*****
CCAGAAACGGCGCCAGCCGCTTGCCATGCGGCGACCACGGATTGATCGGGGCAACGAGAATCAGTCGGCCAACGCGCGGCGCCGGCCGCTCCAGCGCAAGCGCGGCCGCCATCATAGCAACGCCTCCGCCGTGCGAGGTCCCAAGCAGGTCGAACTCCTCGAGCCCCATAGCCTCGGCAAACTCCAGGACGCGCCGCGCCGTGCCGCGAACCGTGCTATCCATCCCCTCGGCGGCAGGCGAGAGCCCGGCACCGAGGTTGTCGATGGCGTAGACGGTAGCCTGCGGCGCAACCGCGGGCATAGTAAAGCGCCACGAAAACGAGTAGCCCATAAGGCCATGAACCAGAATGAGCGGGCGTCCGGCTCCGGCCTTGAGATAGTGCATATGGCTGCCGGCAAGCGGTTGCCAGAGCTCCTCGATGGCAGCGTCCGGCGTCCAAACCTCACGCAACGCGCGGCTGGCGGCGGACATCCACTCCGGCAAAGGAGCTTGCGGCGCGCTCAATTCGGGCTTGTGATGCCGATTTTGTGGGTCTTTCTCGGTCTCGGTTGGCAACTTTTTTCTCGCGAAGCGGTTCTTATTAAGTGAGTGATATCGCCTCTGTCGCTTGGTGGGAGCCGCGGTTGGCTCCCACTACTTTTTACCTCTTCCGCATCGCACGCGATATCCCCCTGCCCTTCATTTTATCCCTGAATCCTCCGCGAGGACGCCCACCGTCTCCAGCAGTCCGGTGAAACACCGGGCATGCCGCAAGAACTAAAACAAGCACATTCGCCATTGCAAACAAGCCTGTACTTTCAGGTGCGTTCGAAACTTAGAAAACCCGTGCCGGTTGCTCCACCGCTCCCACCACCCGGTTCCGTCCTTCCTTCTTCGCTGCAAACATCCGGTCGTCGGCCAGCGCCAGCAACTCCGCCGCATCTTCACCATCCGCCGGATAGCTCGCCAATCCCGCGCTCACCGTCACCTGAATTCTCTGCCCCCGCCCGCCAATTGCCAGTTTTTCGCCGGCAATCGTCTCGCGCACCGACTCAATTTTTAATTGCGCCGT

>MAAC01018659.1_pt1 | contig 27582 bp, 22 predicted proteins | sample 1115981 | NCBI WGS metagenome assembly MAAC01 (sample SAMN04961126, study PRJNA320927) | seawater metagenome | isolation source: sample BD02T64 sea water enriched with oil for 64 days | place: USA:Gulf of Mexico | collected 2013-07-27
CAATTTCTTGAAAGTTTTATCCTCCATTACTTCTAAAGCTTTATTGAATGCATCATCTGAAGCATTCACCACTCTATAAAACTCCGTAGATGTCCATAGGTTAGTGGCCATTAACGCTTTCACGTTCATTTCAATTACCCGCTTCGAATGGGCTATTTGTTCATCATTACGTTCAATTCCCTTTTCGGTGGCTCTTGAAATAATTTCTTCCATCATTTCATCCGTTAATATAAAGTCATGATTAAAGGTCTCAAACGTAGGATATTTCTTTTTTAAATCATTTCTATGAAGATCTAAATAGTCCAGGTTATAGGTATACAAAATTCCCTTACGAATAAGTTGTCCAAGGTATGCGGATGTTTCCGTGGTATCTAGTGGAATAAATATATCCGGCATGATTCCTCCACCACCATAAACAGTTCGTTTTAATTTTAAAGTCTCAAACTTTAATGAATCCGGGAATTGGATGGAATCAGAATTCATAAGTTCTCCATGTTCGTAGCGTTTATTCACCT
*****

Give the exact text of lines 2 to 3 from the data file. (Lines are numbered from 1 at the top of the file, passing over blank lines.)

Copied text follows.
>MAAC01018659.1_pt1 | contig 27582 bp, 22 predicted proteins | sample 1115981 | NCBI WGS metagenome assembly MAAC01 (sample SAMN04961126, study PRJNA320927) | seawater metagenome | isolation source: sample BD02T64 sea water enriched with oil for 64 days | place: USA:Gulf of Mexico | collected 2013-07-27
CAATTTCTTGAAAGTTTTATCCTCCATTACTTCTAAAGCTTTATTGAATGCATCATCTGAAGCATTCACCACTCTATAAAACTCCGTAGATGTCCATAGGTTAGTGGCCATTAACGCTTTCACGTTCATTTCAATTACCCGCTTCGAATGGGCTATTTGTTCATCATTACGTTCAATTCCCTTTTCGGTGGCTCTTGAAATAATTTCTTCCATCATTTCATCCGTTAATATAAAGTCATGATTAAAGGTCTCAAACGTAGGATATTTCTTTTTTAAATCATTTCTATGAAGATCTAAATAGTCCAGGTTATAGGTATACAAAATTCCCTTACGAATAAGTTGTCCAAGGTATGCGGATGTTTCCGTGGTATCTAGTGGAATAAATATATCCGGCATGATTCCTCCACCACCATAAACAGTTCGTTTTAATTTTAAAGTCTCAAACTTTAATGAATCCGGGAATTGGATGGAATCAGAATTCATAAGTTCTCCATGTTCGTAGCGTTTATTCACCT